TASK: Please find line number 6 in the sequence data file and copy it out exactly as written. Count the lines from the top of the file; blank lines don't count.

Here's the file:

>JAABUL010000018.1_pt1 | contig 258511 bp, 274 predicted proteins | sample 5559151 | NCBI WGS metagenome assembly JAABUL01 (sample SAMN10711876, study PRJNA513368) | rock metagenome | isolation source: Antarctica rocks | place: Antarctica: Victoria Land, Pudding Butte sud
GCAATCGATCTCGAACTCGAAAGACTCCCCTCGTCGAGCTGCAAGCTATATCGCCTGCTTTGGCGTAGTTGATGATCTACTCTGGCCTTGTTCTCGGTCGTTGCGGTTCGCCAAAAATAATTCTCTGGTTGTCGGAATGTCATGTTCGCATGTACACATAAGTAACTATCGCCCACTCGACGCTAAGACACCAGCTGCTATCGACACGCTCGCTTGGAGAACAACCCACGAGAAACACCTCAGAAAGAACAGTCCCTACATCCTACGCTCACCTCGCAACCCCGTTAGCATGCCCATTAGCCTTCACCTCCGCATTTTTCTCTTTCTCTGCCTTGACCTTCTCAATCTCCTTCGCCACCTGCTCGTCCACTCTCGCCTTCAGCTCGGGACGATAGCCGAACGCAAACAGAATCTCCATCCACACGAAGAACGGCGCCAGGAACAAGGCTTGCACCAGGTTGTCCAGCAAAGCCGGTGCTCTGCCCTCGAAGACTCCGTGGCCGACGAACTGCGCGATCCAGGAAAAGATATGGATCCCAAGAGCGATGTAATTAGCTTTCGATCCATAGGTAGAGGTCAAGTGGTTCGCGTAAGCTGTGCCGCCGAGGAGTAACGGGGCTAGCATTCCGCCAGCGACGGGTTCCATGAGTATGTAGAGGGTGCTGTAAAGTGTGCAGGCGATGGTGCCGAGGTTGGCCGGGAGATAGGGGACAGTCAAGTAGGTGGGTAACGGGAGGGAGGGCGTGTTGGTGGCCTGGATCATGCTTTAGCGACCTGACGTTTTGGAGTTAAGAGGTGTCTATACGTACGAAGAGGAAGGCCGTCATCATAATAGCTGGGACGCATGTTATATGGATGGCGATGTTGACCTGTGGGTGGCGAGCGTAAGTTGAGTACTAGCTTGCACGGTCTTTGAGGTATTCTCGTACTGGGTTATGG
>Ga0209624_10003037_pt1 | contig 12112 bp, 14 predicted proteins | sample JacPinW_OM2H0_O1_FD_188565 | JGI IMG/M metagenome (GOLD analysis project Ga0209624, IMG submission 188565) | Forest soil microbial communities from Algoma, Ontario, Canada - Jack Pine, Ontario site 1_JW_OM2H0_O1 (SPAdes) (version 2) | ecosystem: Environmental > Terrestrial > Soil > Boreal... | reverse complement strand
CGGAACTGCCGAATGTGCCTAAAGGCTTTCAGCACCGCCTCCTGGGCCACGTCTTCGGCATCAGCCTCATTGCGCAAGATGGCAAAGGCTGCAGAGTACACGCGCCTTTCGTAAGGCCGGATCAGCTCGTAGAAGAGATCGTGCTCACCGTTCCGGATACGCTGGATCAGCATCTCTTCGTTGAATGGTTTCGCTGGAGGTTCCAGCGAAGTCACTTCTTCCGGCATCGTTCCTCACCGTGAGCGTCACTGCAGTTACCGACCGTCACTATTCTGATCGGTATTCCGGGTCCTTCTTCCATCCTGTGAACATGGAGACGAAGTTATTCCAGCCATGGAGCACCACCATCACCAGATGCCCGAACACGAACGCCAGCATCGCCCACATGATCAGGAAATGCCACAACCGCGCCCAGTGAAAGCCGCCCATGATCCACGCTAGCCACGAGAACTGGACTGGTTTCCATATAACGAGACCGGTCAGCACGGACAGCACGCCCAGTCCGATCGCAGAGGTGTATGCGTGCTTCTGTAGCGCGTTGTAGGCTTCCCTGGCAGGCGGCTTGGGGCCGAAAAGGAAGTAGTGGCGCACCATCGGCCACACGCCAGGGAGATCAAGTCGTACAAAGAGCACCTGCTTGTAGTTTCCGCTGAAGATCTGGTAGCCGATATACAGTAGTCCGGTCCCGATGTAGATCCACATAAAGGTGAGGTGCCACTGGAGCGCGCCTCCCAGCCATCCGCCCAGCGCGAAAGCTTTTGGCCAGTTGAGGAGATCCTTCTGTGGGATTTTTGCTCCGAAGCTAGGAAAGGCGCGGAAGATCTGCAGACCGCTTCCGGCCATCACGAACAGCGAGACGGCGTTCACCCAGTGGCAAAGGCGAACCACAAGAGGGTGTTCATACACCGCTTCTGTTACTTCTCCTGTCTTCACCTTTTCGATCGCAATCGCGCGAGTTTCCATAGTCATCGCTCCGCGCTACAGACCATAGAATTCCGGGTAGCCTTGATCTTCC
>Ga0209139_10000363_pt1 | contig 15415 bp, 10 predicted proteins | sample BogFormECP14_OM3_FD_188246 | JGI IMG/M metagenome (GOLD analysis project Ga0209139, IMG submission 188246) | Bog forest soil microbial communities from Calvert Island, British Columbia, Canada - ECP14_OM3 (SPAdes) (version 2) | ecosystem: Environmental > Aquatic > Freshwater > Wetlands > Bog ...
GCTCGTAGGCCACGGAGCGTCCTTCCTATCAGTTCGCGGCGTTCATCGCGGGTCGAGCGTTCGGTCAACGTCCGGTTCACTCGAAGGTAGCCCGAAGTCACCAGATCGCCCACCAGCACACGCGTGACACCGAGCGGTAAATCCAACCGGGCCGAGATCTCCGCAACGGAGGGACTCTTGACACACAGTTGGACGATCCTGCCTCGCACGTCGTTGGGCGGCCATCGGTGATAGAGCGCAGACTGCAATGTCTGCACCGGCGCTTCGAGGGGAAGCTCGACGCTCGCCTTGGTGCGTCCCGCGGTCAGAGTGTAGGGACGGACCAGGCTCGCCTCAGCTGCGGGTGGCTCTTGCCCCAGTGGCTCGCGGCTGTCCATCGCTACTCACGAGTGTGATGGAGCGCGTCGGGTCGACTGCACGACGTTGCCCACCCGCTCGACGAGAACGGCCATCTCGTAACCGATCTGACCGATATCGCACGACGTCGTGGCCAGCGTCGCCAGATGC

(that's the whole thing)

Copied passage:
GCTCGTAGGCCACGGAGCGTCCTTCCTATCAGTTCGCGGCGTTCATCGCGGGTCGAGCGTTCGGTCAACGTCCGGTTCACTCGAAGGTAGCCCGAAGTCACCAGATCGCCCACCAGCACACGCGTGACACCGAGCGGTAAATCCAACCGGGCCGAGATCTCCGCAACGGAGGGACTCTTGACACACAGTTGGACGATCCTGCCTCGCACGTCGTTGGGCGGCCATCGGTGATAGAGCGCAGACTGCAATGTCTGCACCGGCGCTTCGAGGGGAAGCTCGACGCTCGCCTTGGTGCGTCCCGCGGTCAGAGTGTAGGGACGGACCAGGCTCGCCTCAGCTGCGGGTGGCTCTTGCCCCAGTGGCTCGCGGCTGTCCATCGCTACTCACGAGTGTGATGGAGCGCGTCGGGTCGACTGCACGACGTTGCCCACCCGCTCGACGAGAACGGCCATCTCGTAACCGATCTGACCGATATCGCACGACGTCGTGGCCAGCGTCGCCAGATGC